This, however, is only illustrative and the offset control may be conducted even with an amplifier which does not have an offset control terminal. For instance, the offset control may be conducted with a differential amplifier 51 shown in FIG. 6.

In this case, the tracking error signal TES from the tracking error signal generating circuit 33a is delivered to the positive terminal of the differential amplifier 51, while the output of the D/A converter 12 is supplied to the negative terminal of the same. The output from the differential amplifier 41, i.e., a signal obtained by removing the offset component from the tracking error signal TES, is delivered to the CPU 8 through the A/D converter 7. In the circuit shown in FIG. 6, the level of the output from the D/A converter 12 is set in accordance with the characteristic of the differential amplifier 41. In addition, the circuit is capable of holding the value of the output of the D/A converter 12. It is therefore not necessary to provide an offset control section 14 in this circuit.

In the first embodiment as described, the upper and lower limit values of the allowable range of offset are fixed and written in the ROM 11. The arrangement, however, may be such that the upper and lower limit values are variable, as in a second embodiment which will be described hereinunder.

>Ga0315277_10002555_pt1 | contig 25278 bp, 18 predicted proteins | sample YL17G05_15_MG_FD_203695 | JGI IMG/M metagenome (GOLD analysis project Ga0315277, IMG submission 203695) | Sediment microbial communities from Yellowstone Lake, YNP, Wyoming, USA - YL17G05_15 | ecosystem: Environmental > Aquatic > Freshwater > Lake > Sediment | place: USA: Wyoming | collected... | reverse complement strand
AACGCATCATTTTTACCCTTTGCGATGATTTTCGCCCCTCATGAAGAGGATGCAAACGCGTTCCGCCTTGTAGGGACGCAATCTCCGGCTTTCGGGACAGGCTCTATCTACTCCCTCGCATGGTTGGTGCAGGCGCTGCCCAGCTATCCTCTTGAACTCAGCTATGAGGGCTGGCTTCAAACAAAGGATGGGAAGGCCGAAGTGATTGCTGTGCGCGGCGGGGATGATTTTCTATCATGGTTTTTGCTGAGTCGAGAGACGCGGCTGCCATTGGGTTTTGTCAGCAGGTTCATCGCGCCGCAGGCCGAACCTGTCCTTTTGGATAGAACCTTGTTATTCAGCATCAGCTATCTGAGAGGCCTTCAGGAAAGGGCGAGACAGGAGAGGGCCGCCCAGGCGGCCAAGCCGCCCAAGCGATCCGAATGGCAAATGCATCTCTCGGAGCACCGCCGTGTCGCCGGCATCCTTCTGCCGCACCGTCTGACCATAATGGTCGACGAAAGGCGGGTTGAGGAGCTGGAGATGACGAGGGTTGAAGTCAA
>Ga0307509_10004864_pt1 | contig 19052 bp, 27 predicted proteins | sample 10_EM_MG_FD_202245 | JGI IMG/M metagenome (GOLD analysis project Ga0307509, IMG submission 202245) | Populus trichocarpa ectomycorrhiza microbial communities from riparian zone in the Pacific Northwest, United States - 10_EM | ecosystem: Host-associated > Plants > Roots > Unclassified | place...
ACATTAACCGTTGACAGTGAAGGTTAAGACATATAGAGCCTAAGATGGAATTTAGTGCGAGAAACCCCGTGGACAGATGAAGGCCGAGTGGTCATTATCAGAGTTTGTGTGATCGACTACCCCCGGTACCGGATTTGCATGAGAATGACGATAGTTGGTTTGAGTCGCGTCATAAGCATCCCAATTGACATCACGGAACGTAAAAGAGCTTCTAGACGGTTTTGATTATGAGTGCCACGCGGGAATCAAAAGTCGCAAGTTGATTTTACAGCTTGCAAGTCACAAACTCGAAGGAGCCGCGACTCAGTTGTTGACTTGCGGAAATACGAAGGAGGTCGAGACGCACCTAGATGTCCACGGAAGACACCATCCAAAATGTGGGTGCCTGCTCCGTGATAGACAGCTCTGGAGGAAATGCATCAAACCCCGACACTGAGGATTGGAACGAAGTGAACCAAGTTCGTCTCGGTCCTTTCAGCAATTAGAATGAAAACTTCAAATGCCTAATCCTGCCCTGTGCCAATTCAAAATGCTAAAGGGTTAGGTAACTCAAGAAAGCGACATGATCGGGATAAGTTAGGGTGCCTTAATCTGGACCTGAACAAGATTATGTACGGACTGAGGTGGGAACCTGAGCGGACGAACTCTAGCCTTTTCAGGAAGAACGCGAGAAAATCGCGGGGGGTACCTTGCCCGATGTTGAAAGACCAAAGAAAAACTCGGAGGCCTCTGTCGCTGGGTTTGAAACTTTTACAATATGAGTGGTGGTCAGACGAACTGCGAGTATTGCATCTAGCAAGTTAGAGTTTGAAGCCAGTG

Referring to FIG. 7, the CPU 8 is adapted to receive, in addition to the tracking error signal TES, data DELTA which corresponds to the tolerance of offset from the midst value which is used as the reference or standard. A process shown in FIG. 8 is conducted with this data DELTA.

Referring to FIG. 8, in a step S 40, the CPU 8 reads the data DELTA and determines the lower limit value Level-Low and the upper limit value Level-High of the allowable range, before conducting the offset control. Then, in a step S 41, the CPU executes the offset canceling operation in the same manner as that explained before in connection with the first embodiment with reference to FIG. 4a.

The arrangement may be such that the data DELTA is set through a switch and entered only when the power of the apparatus is turned on. It is also possible to prepare different contents of the data DELTA for different types of discs e.g., laser discs, compact discs, optical discs, opto-magnetic discs and so forth, as well as for disks of different manufacturers and for different reflectivity levels, and the data DELTA peculiar to each disc is entered when the disc is loaded on the apparatus.

In this second embodiment, therefore, an optimum offset correction or control can be conducted in accordance with the characteristic of the servo system and the demand by the user, by virtue of the fact that the allowable range of offset is variable.

Other portions of the second embodiment that those described above are materially the same as those in the first embodiment.